There are so many to choose from, but I have managed to narrow down 20 of the best budget mod compilations available to buy right now. Some great tracks and for less than you might think.
It really is a growth market too. Some years back there were barely any mod compilations around, budget or otherwise. But in the last few years, they have grown in number, ranging from the more obvious mod tunes and floor fuller to collections that are far more niche than you would expect from the price tags and covers.
Talking of covers, the artwork on many of these isn’t exactly impressive and I wouldn’t expect in-depth sleevenotes either. That’s usually the trade-off. If you want both of those things, look at the more premium collections, which I’ll compile a list of soon.
Note that I’m also focusing on CD compilations here too. Again, I’ll pull together a list of vinyl collections soon – but vinyl collections never come cheap. CD these days is the budget format of choice.
Anyway, onto those albums, which are in no particular order, but hopefully take in most of the genres you would associate with mod.
1. The Mod Scene
Let’s start with the obvious one and an album that everyone should own.
The CD is the cheap format here, although a vinyl version did get released for Record Store Day this year. If you want that, expect to pay £25 upwards.
But this one is just £4.99 for 25 beat-based classics, including the likes of Bert’s Apple Crumble by The Quik, Girl Don’t Make Me Wait by Timebox and Grow Your Own by Small Faces. A must-buy.
2. 20 Original Mod Classics
Possibly the oldest compilation on the list and the fact that it is here is a testament to what it does.
This is al album that offers an entry point to the sounds of the mod scene. Nothing rare here. In fact you would probably describe what is here as ‘obvious’ to many already on the mod scene. But this is a great overview over those 20 tracks, taking in the likes of the Small Faces, The Creation and The Action, along with some Motown classics, a bit of Georgie Fame, as well as Benny Spellman, Gene Chandler and Jackie Wilson.
As a first step, well worth the £6.53.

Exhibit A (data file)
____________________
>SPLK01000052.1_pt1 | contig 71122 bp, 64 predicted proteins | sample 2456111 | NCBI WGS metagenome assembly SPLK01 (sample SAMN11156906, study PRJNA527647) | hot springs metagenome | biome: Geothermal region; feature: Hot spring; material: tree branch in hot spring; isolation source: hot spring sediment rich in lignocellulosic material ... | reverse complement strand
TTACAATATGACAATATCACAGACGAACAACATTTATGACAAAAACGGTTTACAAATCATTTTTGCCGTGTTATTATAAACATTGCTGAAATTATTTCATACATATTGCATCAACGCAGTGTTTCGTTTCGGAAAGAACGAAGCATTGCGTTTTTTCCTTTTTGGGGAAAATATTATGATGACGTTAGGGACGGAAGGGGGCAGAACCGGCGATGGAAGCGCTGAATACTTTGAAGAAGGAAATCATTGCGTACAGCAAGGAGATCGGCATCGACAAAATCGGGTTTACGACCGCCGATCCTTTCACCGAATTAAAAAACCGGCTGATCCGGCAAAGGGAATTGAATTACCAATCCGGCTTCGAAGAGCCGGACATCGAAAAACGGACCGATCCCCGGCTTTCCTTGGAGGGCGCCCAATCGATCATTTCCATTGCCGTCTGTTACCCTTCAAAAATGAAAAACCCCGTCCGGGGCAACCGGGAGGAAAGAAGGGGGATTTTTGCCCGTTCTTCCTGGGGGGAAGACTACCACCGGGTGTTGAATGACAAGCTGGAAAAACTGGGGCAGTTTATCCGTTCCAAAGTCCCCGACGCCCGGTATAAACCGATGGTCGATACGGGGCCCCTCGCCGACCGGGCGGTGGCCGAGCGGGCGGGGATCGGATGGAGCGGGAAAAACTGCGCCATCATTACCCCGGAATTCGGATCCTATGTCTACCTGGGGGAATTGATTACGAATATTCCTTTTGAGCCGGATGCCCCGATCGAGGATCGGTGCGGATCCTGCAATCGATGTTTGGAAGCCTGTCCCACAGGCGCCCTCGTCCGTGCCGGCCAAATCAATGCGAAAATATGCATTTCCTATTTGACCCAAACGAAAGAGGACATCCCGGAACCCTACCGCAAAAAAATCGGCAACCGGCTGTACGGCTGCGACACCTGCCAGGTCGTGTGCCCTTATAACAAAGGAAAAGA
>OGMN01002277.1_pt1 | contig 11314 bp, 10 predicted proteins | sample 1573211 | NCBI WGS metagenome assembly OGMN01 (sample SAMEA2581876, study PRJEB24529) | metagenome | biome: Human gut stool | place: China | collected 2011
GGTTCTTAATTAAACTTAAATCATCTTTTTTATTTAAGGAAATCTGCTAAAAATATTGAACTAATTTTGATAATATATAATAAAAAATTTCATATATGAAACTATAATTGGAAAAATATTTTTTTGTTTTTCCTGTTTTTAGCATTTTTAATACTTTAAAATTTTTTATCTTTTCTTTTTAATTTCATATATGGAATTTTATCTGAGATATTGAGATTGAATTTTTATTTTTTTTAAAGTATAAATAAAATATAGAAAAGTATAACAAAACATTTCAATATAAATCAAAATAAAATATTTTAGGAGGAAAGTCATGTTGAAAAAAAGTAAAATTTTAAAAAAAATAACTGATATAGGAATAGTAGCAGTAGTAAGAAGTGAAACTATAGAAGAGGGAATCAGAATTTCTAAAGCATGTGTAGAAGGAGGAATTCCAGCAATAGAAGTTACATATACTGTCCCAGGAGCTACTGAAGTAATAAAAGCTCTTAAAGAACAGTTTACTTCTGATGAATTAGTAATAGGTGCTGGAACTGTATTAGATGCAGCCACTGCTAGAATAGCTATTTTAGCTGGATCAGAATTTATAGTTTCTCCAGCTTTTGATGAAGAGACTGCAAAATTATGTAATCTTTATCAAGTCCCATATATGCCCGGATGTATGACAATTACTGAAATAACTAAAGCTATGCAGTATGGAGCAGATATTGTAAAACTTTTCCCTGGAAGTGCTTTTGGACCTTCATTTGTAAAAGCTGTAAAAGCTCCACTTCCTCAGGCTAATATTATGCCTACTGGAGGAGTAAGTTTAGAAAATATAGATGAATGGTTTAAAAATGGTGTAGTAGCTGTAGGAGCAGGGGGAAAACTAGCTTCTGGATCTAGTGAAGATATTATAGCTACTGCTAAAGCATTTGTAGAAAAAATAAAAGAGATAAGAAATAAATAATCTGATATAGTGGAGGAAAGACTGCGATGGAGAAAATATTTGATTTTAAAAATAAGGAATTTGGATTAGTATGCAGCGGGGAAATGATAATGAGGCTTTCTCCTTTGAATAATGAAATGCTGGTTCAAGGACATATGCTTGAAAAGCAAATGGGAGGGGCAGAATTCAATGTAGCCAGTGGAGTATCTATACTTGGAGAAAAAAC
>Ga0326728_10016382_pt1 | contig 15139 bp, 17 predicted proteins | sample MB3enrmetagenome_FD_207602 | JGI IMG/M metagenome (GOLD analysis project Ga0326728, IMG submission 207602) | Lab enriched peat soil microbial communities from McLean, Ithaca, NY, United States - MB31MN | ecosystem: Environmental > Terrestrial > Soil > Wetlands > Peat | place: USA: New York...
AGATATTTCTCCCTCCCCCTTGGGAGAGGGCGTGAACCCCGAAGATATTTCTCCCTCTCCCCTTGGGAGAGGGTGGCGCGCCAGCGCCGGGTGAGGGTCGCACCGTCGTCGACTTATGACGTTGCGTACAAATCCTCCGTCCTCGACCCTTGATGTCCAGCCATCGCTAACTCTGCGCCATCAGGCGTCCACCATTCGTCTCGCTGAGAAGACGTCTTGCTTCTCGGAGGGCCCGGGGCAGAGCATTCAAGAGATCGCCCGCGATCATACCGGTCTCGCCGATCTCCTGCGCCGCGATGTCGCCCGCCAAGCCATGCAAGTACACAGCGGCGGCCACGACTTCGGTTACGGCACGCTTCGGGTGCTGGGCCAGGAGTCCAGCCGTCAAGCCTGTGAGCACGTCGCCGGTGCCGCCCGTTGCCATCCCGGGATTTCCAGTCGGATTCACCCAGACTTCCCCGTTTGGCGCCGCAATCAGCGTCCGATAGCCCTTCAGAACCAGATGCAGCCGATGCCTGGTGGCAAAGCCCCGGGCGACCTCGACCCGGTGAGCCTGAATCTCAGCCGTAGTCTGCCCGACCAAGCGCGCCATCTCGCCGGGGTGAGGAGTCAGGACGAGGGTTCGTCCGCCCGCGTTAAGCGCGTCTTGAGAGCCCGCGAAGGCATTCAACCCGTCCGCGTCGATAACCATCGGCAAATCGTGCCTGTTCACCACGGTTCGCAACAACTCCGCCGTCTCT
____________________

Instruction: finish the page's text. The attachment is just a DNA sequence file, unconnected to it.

3. Mod Anthems
A nice follow-on from number two, with another selection of more obvious tunes, but expanded over three discs.
80 tracks in total, with most of the more well-known side of mod, but not so obvious if you aren’t familiar with mod. I’m sure you’ve heard a good never and there are some northern soul tunes I would have happily left off if I was compiling, but there is a high-quality quota here and plenty of dance floor mainstays.
£5.99 for this one, which is excellent value.
Worth noting that the label also put out a second collection of this, which is also well worth checking out at roughly the same price.
4. The Jazz In You – Mod From The Jazz Side
If you want something jazzier, this one is worth checking out too.
One of a couple of collections that take inspiration from the Mod Jazz series of albums which are worth investing in if you have the money. They are a little pricier, but are excellent collections.
This one take in 40 tracks from the 1950s and 1960s, generally lesser-known tracks but with plenty of familiar names amongst them. £5.35 for the double CD.
5. Greatest Ever Mod
You know I was talking about some albums having less-than-impressive packaging? This is one of them and it certainly isn’t the last.
Described as ‘the definitive collection’ (but you can make your own mind up on that one), this is a three-disc set that tries it best to cover all original 1960s genres, as well as mixing up the obvious and some you might not expect.
If I was criticising I would say that adding in some later mod revival and two tone tracks is a bit of an afterthought and again, throwing in some tunes that are more northern soul than mod lets it down. But you can’t argue at £6.09 for 60 tracks.
6. 60s Mod Soul